A wide shot of the bridge. From left to right there is the steel frame of the new reception and conference centre, what appears to be a hut for an animal enclosure, landscaping, bridge and, to the left of the bridge behind the young-ish trees, another low building.
The hut/animal enclosure. To the back left you get a better view of the steelworks for the new entrance.
The hut/animal enclosure. As well as the wooden hut you can see a wooden-posted fence with overhang and a metal gate in similar style to others in the park.
Given how the park has previously developed, it’s probable that the new area will open in sections (if, for no other reason than for animal management issues) and we’ll be able to see it expand as new areas are constructed.
The Zoo itself feels very much like an organisation in flux. Some of the enclosures – the pandas, the tigers and the chimpanzee – felt very new and very modern while some of the others – I’m thinking of the lion enclosure in particular – felt very ‘old-school’ and old fashioned. Indeed, the lion enclosure – effectively a large metal cage that you walk up to and is very reminiscent of the what you might have expected 40 or 50 years ago – is worth contrasting with both Edinburgh’s own tiger enclosure – bright and open, with landscaping and an interesting walk-though section for the public – and Yorkshire Wildlife Park’s lion enclosure – large, interestingly designed with subtle and complimentary landscaping.
On the other hand, the large amount of building work we observed suggests that they know parts of the zoo need improvements and so we can hope that they get around to the lions sooner rather than later.
The day itself was cold, grey and dark but ultimately dry. At times fingers were cold and my camera struggled with the light and I think both of those are reflected in these images. Eventually I would like to make a summer trip back – as I think the summer sun zoo would show it’s best side – but even the crowds we encountered in February make the thought of summer holiday traffic seem daunting.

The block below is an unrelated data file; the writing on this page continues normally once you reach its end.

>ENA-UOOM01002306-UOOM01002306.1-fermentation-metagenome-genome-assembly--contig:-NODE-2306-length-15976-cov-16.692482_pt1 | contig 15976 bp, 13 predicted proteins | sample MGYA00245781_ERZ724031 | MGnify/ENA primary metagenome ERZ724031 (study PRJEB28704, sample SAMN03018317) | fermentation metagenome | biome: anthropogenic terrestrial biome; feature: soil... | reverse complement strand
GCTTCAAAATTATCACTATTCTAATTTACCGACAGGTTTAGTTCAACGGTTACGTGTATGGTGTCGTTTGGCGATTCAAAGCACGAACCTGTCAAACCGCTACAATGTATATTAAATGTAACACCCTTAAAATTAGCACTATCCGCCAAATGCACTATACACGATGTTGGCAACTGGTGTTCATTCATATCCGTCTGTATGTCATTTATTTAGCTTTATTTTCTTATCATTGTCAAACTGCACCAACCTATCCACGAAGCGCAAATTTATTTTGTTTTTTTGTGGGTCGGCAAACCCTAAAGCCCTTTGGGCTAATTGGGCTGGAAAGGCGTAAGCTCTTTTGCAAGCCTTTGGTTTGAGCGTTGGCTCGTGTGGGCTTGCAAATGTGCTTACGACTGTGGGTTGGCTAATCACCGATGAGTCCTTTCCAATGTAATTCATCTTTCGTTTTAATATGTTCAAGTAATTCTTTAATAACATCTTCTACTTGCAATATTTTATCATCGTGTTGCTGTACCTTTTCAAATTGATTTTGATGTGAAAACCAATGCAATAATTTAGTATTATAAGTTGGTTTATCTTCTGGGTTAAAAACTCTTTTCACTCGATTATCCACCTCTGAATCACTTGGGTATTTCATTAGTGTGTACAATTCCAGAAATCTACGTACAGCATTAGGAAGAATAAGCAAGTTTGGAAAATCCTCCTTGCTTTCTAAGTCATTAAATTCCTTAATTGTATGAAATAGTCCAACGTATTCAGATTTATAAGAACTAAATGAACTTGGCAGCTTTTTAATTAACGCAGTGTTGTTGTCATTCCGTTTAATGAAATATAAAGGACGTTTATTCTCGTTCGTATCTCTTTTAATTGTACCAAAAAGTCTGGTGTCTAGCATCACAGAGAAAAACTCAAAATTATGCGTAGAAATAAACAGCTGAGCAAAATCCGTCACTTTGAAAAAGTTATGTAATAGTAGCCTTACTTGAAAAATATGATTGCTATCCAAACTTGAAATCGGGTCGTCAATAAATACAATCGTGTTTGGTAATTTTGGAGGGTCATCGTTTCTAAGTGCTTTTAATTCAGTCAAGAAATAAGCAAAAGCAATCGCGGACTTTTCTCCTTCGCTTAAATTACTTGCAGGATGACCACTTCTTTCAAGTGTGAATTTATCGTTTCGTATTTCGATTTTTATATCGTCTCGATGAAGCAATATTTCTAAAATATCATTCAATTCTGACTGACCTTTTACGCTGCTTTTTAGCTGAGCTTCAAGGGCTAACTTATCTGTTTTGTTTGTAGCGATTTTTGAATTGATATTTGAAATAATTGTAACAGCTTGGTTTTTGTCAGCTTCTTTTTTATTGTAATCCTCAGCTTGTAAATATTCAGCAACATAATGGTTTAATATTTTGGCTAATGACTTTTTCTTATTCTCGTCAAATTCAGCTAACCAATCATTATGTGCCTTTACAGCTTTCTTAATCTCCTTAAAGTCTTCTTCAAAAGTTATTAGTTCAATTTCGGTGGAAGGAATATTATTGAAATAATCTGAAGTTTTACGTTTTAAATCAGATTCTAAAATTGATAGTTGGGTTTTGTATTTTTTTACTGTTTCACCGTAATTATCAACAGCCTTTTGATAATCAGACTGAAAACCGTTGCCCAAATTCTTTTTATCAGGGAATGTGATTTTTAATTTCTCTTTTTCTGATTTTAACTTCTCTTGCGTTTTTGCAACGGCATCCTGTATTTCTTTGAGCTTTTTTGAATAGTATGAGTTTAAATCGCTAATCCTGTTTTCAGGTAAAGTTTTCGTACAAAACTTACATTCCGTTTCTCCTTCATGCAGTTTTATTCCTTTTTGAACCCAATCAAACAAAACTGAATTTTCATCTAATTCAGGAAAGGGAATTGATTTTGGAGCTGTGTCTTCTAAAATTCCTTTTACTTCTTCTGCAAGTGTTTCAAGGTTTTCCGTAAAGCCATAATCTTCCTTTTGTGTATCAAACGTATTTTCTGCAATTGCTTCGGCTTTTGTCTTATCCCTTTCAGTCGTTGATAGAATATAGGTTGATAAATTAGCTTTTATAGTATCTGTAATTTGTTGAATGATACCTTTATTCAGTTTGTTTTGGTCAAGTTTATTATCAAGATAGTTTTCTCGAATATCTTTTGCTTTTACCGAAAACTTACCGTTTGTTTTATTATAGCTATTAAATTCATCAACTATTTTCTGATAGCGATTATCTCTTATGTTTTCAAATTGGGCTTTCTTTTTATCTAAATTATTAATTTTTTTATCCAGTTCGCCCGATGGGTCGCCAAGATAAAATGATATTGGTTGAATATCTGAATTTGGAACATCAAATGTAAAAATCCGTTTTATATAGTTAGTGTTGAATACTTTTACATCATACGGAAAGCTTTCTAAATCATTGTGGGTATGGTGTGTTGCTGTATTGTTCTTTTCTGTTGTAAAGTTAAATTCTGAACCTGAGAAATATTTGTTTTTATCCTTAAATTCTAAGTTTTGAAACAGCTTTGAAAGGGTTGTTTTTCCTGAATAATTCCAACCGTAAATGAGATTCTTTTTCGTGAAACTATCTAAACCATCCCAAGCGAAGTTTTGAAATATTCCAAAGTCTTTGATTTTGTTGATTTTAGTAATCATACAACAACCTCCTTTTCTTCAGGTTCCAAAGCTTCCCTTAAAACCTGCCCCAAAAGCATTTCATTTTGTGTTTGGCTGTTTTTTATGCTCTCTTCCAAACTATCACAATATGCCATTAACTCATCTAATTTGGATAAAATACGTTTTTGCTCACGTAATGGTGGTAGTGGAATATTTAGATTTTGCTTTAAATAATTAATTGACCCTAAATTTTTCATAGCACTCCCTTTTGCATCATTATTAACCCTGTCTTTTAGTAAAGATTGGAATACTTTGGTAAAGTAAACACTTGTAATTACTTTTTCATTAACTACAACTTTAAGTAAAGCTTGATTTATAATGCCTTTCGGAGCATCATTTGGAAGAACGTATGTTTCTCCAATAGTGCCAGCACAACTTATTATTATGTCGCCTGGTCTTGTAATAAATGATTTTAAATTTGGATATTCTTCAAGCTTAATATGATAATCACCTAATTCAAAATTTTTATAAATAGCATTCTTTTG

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Does anyone else get this? I seem to have broken the BBC website. I don’t seem to get it anywhere else and it doesn’t happen all the time but, when it does, I don’t seem to be able to get that chrome session to ever load that page.
It’s worth noting that I’ve never seen this with FireFox, so it might be either a browser issue or an issue with the two plugins I use (HTTPS Everywhere and uBlock Origin).
Another gallery added — this time two dozen or so shots from a trip to Yorkshire Wildlife Park in June 2019. I actually have two more sets from YWP that I need to process but time really does seem to have go away from me recently.
I also have another blog post to write, one similar to my Barnsley Glass Works post from last week, that covers some of the work done for YWP’s expansion.
Addendum: Though it’s well hidden, YWP’s news page actually has a populated, subscribable RSS feed. The whole site looks to be a fairly standard WordPress implementation and, though they’ve hidden the feed with the site’s theme, these feeds can be picked out of the HTML quite easily.